Salute to Bill Armstrong

Legendary boys basketball coach mostly known for years at Compton who was first to reach 600 all-time wins dies at age 85

Services were held on Saturday in Belle, W.Va., for Bill Armstrong, one of the most legendary coaching figures in California high school sports history.

Armstrong, 85, died on Saturday, Jan. 4. The West Virginia native built a dynasty at Compton High in the late 1960s and became close to John Wooden, the UCLA coach at the time.

When he retired in 1986 after coaching for 15 seasons at Palm Springs High, Armstrong was credited with 847 victories. Research later showed that some of the victories were at the JV level and the varsity total was corrected to 650. Still, he was the first coach in California to reach 600 career wins.

Armstrong's first coaching job was at Barstow, beginning in 1944. He coached there until 1949, then had stops at Lone Pine, Delano and Hart of Newhall.

Compton became Armstrong's home school in 1958 and it was during his 14 seasons there in which he became legendary. Armstrong's 1961 team went 28-3 and is the 1961 State Team of the Year. Compton was even better in 1968 and 1969 with records of 32-0 and 30-0 and two more No. 1 state finishes.

The win streak didn't last long into the 1969-70 season, but Compton's total of 66 straight wins was good enough to break the state record of 65 set in 1960 by McClymonds of Oakland and that record is still No. 1 on the all-time state list. McClymonds' streak does not include three wins in abbreviated games at a tourney in Redding.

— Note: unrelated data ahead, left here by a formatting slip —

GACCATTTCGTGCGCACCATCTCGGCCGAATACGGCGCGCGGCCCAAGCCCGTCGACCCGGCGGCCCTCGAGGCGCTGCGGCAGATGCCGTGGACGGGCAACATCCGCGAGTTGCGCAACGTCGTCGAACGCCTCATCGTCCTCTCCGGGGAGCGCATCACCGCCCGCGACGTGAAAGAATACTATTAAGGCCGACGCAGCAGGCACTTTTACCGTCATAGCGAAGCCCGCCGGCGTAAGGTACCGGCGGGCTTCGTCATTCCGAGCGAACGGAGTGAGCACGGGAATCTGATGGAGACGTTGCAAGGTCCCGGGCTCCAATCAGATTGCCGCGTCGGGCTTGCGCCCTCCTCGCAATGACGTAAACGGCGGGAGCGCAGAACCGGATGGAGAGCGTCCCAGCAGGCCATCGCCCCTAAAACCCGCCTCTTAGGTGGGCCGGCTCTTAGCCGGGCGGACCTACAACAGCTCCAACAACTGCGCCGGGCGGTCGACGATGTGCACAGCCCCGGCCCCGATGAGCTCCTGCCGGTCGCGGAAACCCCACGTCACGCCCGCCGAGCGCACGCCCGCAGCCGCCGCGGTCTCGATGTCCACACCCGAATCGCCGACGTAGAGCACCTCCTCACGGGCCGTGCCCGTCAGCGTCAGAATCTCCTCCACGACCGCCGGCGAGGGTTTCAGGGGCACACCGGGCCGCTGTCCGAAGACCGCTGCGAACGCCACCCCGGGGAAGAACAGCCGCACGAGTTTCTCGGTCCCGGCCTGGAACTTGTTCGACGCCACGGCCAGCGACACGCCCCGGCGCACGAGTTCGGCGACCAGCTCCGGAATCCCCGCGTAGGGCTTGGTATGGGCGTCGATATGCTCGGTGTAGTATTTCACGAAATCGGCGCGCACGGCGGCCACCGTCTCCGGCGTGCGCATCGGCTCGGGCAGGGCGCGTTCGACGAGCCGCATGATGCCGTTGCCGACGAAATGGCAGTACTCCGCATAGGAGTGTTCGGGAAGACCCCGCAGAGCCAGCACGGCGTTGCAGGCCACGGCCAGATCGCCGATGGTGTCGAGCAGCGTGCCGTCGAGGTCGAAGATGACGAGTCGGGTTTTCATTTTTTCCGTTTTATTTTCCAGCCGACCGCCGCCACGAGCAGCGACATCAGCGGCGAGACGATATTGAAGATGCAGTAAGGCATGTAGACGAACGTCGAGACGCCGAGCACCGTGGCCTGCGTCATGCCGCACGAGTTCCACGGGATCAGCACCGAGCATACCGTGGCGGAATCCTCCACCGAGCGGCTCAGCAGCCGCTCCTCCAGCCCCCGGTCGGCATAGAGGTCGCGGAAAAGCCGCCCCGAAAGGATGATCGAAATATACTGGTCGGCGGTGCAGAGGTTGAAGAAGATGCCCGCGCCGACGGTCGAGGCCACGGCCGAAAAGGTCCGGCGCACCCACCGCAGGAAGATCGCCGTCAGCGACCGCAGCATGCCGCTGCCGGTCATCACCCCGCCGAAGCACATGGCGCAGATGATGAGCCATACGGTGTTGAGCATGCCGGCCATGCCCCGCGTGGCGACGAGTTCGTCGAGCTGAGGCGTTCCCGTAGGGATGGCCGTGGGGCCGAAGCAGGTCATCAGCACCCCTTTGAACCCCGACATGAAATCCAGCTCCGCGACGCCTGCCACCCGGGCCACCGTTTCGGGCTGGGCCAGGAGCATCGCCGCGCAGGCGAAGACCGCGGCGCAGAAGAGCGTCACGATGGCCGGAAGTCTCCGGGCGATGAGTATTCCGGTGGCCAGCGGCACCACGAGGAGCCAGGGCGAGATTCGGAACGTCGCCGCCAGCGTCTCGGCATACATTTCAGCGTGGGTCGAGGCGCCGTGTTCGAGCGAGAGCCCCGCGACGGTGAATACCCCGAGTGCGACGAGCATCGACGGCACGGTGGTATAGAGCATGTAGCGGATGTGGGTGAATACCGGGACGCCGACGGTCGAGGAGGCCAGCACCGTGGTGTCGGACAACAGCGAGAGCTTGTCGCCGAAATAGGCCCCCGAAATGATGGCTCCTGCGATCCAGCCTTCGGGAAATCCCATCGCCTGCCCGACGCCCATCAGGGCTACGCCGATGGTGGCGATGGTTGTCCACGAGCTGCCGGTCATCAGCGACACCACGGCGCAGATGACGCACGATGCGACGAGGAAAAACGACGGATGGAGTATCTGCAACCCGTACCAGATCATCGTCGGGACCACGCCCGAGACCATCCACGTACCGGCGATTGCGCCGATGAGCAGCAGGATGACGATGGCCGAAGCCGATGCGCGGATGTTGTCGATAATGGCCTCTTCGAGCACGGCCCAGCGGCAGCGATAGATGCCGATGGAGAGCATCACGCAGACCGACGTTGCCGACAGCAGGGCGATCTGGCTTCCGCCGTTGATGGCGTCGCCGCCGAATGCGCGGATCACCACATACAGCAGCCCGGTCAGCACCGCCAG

After the 1971-72 season, Armstrong left Compton and took a job in Palm Springs. He stayed there until his retirement in 1986.

Armstrong ended his career with six CIF Southern Section championships and in 1997 was included as a charter member of the first California High School Sports Hall of Fame, a major staple of the Cal-Hi Sports Record Book & Almanac.

Armstrong is currently listed as the sixth winningest coach in state history. The only coaches higher are Lou Cvijanovich from Santa Clara of Oxnard (829), Mike Phelps from Bishop O'Dowd of Oakland (824), Abe Abrami from Emery of Emeryville (802), Frank LaPorte from St. Joseph of Alameda (735) and Willie West from Crenshaw of Los Angeles (700+).

Larry Hollyfield (UCLA) and Louis Nelson (Washington) were the two top basketball players who came from Compton under Armstrong's tutelage. He also coached noteworthy athletes who went on to star in other sports, including Reynaldo Brown (track), Roy Jefferson (football) and Marv Fleming (football).

One of Armstrong's trademarks was to carry a big, red apple in his pocket, then pull it out and take big bite out of it when he felt the win was safe.

"The fans went beserk, because they knew they were about to win the game," said Rev. Dr. William C. "Bill" Ellis, a former player of Armstrong's and a nationally-syndicated columnist and speaker. "He didn't allow any disrespect for anybody, and he did more X-ing and O-ing than any guy I guess who ever lived. They called him the John Wooden of high school basketball in California."

Not a bad company to be in, indeed.

Note: Some of the information in this story was obtained from the Charleston Gazette of Charleston, W.Va.

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